I’ve made many projects with Arduino-like boards — the Dymaxion Auto-Matic Buckminster Fuller (a Duemilanove), Drum Lights (a handful of Trinkets) and others — and since the beginning have considered them a really revolutionary thing. Arduino is a superhero of the Open Hardware movement, the gateway drug for many aspiring electronics hobbyists, and a necessary forefather of all sorts of things we now take for granted.
At the heart of the Arduino, and sharing in my admiration for the platform, is the Atmel microcontroller. I have long intended to work with an Atmel chip directly, but have never had the need — Arduinos have just been too convenient and inexpensive.
However, the little Atmels like the ATTiny85 are especially fascinating; they are such huge, capable brains in such tiny, capable and unobtrusive bodies. If the best interface is no interface, then this chip is the closest realization of that ideal for a guy who knows primarily software but wants to tinker with hardware. Ground and power into pins 4 and 8, respectively, and pin 1 reserved for resetting the chip — but the rest is a playground for analog in, PWM out, GPIO, SPI, whatever. $3.00 — the price of a not-particularly-special coffee — for your own little piece of science fiction.
So after all these lofty words, here’s another: “Fuck.”
The concept: Electronic beepers are ubiquitous — in microwaves, cars, smoke alarms, etc. You can buy them for a few dollars. But since beeping also invokes censorship, I wanted to make an “un-censor”, that allows the electronic device to articulate itself properly.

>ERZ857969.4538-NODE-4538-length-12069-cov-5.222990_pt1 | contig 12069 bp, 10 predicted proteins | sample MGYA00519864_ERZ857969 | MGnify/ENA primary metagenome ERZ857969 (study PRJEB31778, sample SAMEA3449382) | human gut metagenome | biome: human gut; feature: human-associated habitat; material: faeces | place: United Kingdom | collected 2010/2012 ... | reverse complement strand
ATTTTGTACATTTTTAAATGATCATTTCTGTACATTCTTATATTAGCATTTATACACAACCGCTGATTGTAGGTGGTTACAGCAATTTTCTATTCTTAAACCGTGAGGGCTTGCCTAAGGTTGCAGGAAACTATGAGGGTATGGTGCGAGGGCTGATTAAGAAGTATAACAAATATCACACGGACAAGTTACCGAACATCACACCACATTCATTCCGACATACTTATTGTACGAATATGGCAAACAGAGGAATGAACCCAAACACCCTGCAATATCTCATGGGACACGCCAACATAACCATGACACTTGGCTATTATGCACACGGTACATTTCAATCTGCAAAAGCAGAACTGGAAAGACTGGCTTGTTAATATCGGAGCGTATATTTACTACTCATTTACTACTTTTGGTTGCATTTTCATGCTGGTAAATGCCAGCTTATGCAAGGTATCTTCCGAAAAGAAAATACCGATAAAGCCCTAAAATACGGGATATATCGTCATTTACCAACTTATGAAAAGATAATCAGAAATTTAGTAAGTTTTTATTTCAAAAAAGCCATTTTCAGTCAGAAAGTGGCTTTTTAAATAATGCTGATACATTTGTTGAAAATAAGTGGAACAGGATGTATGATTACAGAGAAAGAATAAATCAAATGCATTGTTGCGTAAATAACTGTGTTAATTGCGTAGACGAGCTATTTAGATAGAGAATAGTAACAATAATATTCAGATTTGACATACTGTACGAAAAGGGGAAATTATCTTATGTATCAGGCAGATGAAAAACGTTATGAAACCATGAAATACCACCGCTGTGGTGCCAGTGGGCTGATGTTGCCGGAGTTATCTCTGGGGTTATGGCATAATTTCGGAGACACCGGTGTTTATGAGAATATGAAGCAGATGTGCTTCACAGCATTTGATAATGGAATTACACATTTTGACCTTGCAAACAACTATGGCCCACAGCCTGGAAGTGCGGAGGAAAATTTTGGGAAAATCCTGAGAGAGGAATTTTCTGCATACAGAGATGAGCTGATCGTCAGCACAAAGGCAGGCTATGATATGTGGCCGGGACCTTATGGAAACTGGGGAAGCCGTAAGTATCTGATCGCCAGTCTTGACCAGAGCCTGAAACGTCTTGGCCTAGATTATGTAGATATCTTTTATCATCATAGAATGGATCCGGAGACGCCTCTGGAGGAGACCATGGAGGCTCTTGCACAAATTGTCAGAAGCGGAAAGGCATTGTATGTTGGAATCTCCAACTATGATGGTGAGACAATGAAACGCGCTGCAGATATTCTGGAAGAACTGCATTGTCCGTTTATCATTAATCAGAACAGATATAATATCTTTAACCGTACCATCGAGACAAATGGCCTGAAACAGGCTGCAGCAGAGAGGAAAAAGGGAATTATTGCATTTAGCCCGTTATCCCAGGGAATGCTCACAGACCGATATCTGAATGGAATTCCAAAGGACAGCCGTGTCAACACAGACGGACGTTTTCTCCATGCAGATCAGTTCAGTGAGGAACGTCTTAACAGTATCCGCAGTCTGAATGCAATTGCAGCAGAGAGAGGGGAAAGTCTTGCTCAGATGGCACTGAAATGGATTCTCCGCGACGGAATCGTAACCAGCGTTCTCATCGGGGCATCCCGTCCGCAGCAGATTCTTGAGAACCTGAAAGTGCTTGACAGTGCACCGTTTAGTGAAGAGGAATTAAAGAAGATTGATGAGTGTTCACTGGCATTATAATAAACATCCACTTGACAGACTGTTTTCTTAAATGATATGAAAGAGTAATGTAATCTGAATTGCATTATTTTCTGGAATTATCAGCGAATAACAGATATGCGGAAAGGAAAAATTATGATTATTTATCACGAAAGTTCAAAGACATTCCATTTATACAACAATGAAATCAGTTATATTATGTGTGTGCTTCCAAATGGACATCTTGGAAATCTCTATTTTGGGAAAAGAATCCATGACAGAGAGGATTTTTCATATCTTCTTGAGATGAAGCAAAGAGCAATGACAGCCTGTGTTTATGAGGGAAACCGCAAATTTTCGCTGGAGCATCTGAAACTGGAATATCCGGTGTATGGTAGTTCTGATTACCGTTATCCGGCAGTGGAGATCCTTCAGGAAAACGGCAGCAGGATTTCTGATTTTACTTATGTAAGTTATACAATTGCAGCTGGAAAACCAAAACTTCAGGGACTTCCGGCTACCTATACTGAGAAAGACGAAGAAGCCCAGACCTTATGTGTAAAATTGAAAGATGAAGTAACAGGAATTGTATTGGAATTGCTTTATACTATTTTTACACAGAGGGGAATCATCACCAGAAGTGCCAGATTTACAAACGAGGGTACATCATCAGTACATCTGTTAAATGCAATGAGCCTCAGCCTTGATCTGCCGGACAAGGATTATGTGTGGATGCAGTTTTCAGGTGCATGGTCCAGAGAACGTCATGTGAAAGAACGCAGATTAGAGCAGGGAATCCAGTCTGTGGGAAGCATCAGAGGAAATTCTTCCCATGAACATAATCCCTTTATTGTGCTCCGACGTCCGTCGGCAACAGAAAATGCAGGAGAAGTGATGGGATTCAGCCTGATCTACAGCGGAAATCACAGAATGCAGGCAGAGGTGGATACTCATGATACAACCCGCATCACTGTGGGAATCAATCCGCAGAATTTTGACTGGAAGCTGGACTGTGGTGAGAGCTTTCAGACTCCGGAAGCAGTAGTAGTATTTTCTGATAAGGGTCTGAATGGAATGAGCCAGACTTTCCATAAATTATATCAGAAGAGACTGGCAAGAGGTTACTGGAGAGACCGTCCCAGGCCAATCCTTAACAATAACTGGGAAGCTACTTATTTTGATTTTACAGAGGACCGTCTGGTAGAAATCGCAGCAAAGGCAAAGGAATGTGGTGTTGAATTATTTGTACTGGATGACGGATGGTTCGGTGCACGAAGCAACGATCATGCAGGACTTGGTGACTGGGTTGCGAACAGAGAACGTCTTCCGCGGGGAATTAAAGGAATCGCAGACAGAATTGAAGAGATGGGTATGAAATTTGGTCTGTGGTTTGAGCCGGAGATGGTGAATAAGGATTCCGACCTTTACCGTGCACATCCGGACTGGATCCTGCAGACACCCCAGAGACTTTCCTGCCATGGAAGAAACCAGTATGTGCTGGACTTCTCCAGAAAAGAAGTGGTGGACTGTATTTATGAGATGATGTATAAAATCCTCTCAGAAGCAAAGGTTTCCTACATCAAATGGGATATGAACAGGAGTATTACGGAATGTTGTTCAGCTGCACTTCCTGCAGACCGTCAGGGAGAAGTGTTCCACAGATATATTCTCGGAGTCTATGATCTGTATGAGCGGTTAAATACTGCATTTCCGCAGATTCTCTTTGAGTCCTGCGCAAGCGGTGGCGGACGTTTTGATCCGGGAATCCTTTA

This turned out to be a satisfyingly minimalist project.
- ATiny85 microcontroller
- Small speaker
- Electronic buzzer (for plastic chassis only)
In order to program the ATTiny85, I also used an Arduino board following these steps.
See if you can follow this labyrinth of a circuit:
To gut the electronic beeper, I had to run a razor blade around the underside to separate the base, which had been glued in. This wasn’t tricky as the plastic is flexible and thin.
I used a sound sample courtesy of Google Translate’s speech synthesizer, after experimenting with my own voice and the Festival speech synthesizer. I also experimented with randomly extending the length of the expletive, but found the result less satisfying.
Total cost to make one of these: approx. $7.
Capacity: a little under a second of speech.
Sound quality: Passably good.
Volume: Not loud but surprisingly good considering there’s no driver circuitry at all.
If you’ve had a little bit of experience with Arduinos and want to try moving to the bare Atmel chip, you can’t go wrong with the ATTiny85. It’s just shy of magic. There’s a little bit of poking around getting the Arduino to program the ATTiny85, but overall it was simple enough and I will definitely be doing more projects using this approach.
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